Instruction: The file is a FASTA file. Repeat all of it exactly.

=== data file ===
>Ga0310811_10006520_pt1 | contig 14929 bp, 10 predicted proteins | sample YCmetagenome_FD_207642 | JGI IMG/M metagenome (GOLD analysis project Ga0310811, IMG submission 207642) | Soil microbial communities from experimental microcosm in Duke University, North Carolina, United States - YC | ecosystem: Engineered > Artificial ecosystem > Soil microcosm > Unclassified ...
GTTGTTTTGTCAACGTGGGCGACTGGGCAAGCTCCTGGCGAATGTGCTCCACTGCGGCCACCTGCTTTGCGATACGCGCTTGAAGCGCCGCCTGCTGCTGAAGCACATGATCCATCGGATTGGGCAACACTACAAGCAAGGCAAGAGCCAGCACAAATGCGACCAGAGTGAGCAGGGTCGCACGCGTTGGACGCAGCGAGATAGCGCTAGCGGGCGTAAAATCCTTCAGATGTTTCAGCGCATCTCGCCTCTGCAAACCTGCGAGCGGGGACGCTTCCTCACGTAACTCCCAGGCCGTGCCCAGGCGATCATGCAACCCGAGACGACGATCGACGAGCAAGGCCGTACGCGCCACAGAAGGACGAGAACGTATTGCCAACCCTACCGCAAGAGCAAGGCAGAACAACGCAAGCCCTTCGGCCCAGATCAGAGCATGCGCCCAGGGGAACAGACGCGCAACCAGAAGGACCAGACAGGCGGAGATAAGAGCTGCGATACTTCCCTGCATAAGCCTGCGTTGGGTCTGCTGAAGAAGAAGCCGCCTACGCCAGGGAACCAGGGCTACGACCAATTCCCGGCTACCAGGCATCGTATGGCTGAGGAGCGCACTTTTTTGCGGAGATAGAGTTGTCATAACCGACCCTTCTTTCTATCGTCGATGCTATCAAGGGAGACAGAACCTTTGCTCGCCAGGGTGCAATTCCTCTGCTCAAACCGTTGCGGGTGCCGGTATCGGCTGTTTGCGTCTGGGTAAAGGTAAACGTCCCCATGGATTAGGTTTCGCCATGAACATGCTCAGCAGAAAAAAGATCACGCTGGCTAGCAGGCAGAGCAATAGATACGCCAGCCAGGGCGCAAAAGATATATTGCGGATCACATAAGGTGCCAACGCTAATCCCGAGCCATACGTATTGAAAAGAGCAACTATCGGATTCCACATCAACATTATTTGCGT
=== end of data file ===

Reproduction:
>Ga0310811_10006520_pt1 | contig 14929 bp, 10 predicted proteins | sample YCmetagenome_FD_207642 | JGI IMG/M metagenome (GOLD analysis project Ga0310811, IMG submission 207642) | Soil microbial communities from experimental microcosm in Duke University, North Carolina, United States - YC | ecosystem: Engineered > Artificial ecosystem > Soil microcosm > Unclassified ...
GTTGTTTTGTCAACGTGGGCGACTGGGCAAGCTCCTGGCGAATGTGCTCCACTGCGGCCACCTGCTTTGCGATACGCGCTTGAAGCGCCGCCTGCTGCTGAAGCACATGATCCATCGGATTGGGCAACACTACAAGCAAGGCAAGAGCCAGCACAAATGCGACCAGAGTGAGCAGGGTCGCACGCGTTGGACGCAGCGAGATAGCGCTAGCGGGCGTAAAATCCTTCAGATGTTTCAGCGCATCTCGCCTCTGCAAACCTGCGAGCGGGGACGCTTCCTCACGTAACTCCCAGGCCGTGCCCAGGCGATCATGCAACCCGAGACGACGATCGACGAGCAAGGCCGTACGCGCCACAGAAGGACGAGAACGTATTGCCAACCCTACCGCAAGAGCAAGGCAGAACAACGCAAGCCCTTCGGCCCAGATCAGAGCATGCGCCCAGGGGAACAGACGCGCAACCAGAAGGACCAGACAGGCGGAGATAAGAGCTGCGATACTTCCCTGCATAAGCCTGCGTTGGGTCTGCTGAAGAAGAAGCCGCCTACGCCAGGGAACCAGGGCTACGACCAATTCCCGGCTACCAGGCATCGTATGGCTGAGGAGCGCACTTTTTTGCGGAGATAGAGTTGTCATAACCGACCCTTCTTTCTATCGTCGATGCTATCAAGGGAGACAGAACCTTTGCTCGCCAGGGTGCAATTCCTCTGCTCAAACCGTTGCGGGTGCCGGTATCGGCTGTTTGCGTCTGGGTAAAGGTAAACGTCCCCATGGATTAGGTTTCGCCATGAACATGCTCAGCAGAAAAAAGATCACGCTGGCTAGCAGGCAGAGCAATAGATACGCCAGCCAGGGCGCAAAAGATATATTGCGGATCACATAAGGTGCCAACGCTAATCCCGAGCCATACGTATTGAAAAGAGCAACTATCGGATTCCACATCAACATTATTTGCGT